Telematic Connections, like many of the works in it, is a hybrid affair. Part history, part speculation, partly onsite, partly online, it crosses boundaries between art, communications, and popular culture. Its four sections include installation works, past and recent film clips, online projects, and a “telematics timeline.” Through these various media, the exhibition presents the ways in which artists use technology—and the Internet—to explore both the utopian desire for an expanded, global consciousness and the dystopian consequences of our collective embrace, willing or not, of computer-mediated human communications. At the same time Telematic Connections places this emergent work within a historical framework.
The eight installations that comprise the “Telereal” component of this exhibition use the Internet and computing to explore this mediated embrace between parties, whether human to human, human to machine, machine to machine, or even human to nature. Here, as well as in the ten online projects in the “Datasphere” component of the exhibition, what the visitor-participant does in the galleries affects (and is affected by) someone or something somewhere else in physical space. “The Virtual Embrace” signals this shift from the viewer as an observer to embracing us as a participant, integral to the work-process of art.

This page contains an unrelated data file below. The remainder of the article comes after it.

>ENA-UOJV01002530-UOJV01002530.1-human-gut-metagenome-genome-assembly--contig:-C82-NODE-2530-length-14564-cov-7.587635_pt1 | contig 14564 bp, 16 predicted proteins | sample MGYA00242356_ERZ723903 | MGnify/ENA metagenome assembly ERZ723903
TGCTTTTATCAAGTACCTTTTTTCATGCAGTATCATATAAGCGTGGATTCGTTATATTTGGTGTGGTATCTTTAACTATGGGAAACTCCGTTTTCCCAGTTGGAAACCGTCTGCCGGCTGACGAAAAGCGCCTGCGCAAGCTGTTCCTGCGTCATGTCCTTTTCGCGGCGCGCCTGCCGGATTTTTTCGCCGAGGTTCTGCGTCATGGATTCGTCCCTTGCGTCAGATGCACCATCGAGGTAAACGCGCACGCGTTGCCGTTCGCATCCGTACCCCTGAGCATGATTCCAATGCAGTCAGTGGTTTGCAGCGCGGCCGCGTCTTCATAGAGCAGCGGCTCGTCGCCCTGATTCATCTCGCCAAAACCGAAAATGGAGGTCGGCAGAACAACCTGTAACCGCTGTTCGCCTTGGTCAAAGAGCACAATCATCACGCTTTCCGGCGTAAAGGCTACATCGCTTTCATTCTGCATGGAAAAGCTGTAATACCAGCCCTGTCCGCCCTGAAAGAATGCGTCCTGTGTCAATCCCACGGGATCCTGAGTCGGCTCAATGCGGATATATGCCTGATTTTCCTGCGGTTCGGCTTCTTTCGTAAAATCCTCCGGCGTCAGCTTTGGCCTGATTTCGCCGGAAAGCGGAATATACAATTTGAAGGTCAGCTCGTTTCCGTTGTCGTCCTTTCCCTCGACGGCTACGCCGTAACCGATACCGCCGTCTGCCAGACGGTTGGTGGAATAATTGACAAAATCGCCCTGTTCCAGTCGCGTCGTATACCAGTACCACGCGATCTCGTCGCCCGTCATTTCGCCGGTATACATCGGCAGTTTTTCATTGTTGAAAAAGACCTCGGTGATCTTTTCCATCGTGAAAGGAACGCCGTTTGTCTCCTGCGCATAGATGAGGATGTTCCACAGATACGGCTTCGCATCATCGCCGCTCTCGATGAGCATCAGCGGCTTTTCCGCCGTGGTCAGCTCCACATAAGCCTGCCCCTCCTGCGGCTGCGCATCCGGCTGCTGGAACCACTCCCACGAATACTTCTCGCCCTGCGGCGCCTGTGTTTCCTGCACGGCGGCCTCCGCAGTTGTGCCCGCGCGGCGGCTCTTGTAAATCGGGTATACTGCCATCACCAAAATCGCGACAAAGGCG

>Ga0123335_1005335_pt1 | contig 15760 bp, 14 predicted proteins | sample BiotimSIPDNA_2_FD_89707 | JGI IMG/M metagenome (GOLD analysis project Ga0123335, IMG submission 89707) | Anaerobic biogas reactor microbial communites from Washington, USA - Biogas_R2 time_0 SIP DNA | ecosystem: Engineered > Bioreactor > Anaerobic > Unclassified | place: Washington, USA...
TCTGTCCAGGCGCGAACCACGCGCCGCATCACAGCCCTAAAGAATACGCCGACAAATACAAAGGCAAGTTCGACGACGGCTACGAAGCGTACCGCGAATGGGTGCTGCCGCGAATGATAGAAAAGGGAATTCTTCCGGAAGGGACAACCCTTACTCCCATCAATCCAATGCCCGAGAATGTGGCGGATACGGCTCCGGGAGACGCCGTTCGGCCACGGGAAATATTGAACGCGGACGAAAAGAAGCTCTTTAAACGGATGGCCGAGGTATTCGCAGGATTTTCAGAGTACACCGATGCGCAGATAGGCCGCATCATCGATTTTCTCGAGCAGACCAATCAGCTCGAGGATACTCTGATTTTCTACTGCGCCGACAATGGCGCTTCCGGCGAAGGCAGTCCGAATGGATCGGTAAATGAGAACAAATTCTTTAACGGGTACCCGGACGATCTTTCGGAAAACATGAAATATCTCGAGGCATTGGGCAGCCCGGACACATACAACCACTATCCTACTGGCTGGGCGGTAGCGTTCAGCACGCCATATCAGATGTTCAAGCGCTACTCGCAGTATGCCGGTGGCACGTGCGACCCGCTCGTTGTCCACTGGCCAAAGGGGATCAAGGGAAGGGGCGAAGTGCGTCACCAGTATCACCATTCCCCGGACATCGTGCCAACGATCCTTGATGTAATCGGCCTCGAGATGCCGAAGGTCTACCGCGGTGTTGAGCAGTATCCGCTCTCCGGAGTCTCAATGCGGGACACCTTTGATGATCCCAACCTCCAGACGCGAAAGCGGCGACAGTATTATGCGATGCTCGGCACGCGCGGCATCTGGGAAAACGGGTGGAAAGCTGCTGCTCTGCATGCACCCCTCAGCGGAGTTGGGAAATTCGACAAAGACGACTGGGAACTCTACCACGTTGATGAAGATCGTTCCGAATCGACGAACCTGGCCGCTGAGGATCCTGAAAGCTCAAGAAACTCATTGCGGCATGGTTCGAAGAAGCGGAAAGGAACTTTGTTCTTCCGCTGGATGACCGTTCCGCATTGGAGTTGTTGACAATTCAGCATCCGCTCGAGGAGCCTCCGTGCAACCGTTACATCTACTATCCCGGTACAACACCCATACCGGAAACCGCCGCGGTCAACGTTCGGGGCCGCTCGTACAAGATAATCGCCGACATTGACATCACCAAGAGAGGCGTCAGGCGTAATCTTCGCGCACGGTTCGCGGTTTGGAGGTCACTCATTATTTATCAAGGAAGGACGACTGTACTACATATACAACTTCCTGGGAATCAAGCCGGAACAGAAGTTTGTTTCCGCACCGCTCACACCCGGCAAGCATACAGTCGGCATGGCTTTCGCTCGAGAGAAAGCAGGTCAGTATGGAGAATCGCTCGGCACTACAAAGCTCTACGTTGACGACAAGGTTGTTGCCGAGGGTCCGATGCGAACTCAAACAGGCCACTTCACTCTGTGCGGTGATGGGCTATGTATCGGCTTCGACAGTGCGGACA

While Telematic Connections presents the possibilities for connections and affiliations, it still acknowledges a persistent question about connective new media. Artist, theorist, and teacher Roy Ascott stated it poignantly already in 1990, “Is there love in the telematic embrace?” Is there content besides technology? Engagement beyond entertainment? A message that is not only the medium?
Telematic Connections is not fundamentally about technology. Nor is it an attempt to define a new genre of art practice. It is about what MIT computer scientist Michael Dertouzos calls “the forces of the cave”—some of the eternal human traits that have never left us, including the desire to connect, even to merge with another—but in today’s world of ubiquitous computing and global networking.